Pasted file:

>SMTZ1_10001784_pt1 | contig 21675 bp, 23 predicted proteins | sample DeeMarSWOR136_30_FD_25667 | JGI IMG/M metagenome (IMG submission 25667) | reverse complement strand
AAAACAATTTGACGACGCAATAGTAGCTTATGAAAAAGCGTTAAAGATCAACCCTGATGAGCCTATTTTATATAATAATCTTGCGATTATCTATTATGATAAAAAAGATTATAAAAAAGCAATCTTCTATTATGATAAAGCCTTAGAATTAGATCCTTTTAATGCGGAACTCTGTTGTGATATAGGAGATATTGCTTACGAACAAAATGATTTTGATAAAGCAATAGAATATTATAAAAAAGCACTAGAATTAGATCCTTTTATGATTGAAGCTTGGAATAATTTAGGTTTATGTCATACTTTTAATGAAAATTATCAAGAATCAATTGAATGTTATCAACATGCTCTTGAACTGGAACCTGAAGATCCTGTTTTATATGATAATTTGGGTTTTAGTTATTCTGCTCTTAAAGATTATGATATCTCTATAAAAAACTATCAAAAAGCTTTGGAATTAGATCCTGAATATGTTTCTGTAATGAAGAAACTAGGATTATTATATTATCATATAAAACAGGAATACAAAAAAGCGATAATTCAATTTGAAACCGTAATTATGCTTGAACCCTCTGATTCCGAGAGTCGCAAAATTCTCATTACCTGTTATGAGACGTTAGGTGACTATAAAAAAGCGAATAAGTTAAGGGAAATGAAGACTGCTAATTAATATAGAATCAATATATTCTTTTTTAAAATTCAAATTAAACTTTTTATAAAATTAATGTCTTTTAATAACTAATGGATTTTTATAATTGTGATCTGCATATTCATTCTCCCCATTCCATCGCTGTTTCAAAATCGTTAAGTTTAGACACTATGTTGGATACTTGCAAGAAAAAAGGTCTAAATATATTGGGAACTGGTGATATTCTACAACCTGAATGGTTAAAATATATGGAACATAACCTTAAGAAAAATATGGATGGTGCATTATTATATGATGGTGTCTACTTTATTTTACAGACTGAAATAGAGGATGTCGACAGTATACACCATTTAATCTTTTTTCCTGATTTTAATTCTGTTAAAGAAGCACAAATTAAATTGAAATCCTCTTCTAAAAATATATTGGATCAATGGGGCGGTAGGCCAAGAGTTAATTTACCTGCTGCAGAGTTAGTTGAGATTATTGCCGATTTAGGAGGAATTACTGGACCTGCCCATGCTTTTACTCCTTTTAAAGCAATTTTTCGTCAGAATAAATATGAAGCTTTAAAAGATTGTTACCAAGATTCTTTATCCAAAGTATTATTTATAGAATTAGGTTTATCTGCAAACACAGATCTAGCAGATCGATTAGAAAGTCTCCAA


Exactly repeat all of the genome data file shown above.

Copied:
>SMTZ1_10001784_pt1 | contig 21675 bp, 23 predicted proteins | sample DeeMarSWOR136_30_FD_25667 | JGI IMG/M metagenome (IMG submission 25667) | reverse complement strand
AAAACAATTTGACGACGCAATAGTAGCTTATGAAAAAGCGTTAAAGATCAACCCTGATGAGCCTATTTTATATAATAATCTTGCGATTATCTATTATGATAAAAAAGATTATAAAAAAGCAATCTTCTATTATGATAAAGCCTTAGAATTAGATCCTTTTAATGCGGAACTCTGTTGTGATATAGGAGATATTGCTTACGAACAAAATGATTTTGATAAAGCAATAGAATATTATAAAAAAGCACTAGAATTAGATCCTTTTATGATTGAAGCTTGGAATAATTTAGGTTTATGTCATACTTTTAATGAAAATTATCAAGAATCAATTGAATGTTATCAACATGCTCTTGAACTGGAACCTGAAGATCCTGTTTTATATGATAATTTGGGTTTTAGTTATTCTGCTCTTAAAGATTATGATATCTCTATAAAAAACTATCAAAAAGCTTTGGAATTAGATCCTGAATATGTTTCTGTAATGAAGAAACTAGGATTATTATATTATCATATAAAACAGGAATACAAAAAAGCGATAATTCAATTTGAAACCGTAATTATGCTTGAACCCTCTGATTCCGAGAGTCGCAAAATTCTCATTACCTGTTATGAGACGTTAGGTGACTATAAAAAAGCGAATAAGTTAAGGGAAATGAAGACTGCTAATTAATATAGAATCAATATATTCTTTTTTAAAATTCAAATTAAACTTTTTATAAAATTAATGTCTTTTAATAACTAATGGATTTTTATAATTGTGATCTGCATATTCATTCTCCCCATTCCATCGCTGTTTCAAAATCGTTAAGTTTAGACACTATGTTGGATACTTGCAAGAAAAAAGGTCTAAATATATTGGGAACTGGTGATATTCTACAACCTGAATGGTTAAAATATATGGAACATAACCTTAAGAAAAATATGGATGGTGCATTATTATATGATGGTGTCTACTTTATTTTACAGACTGAAATAGAGGATGTCGACAGTATACACCATTTAATCTTTTTTCCTGATTTTAATTCTGTTAAAGAAGCACAAATTAAATTGAAATCCTCTTCTAAAAATATATTGGATCAATGGGGCGGTAGGCCAAGAGTTAATTTACCTGCTGCAGAGTTAGTTGAGATTATTGCCGATTTAGGAGGAATTACTGGACCTGCCCATGCTTTTACTCCTTTTAAAGCAATTTTTCGTCAGAATAAATATGAAGCTTTAAAAGATTGTTACCAAGATTCTTTATCCAAAGTATTATTTATAGAATTAGGTTTATCTGCAAACACAGATCTAGCAGATCGATTAGAAAGTCTCCAA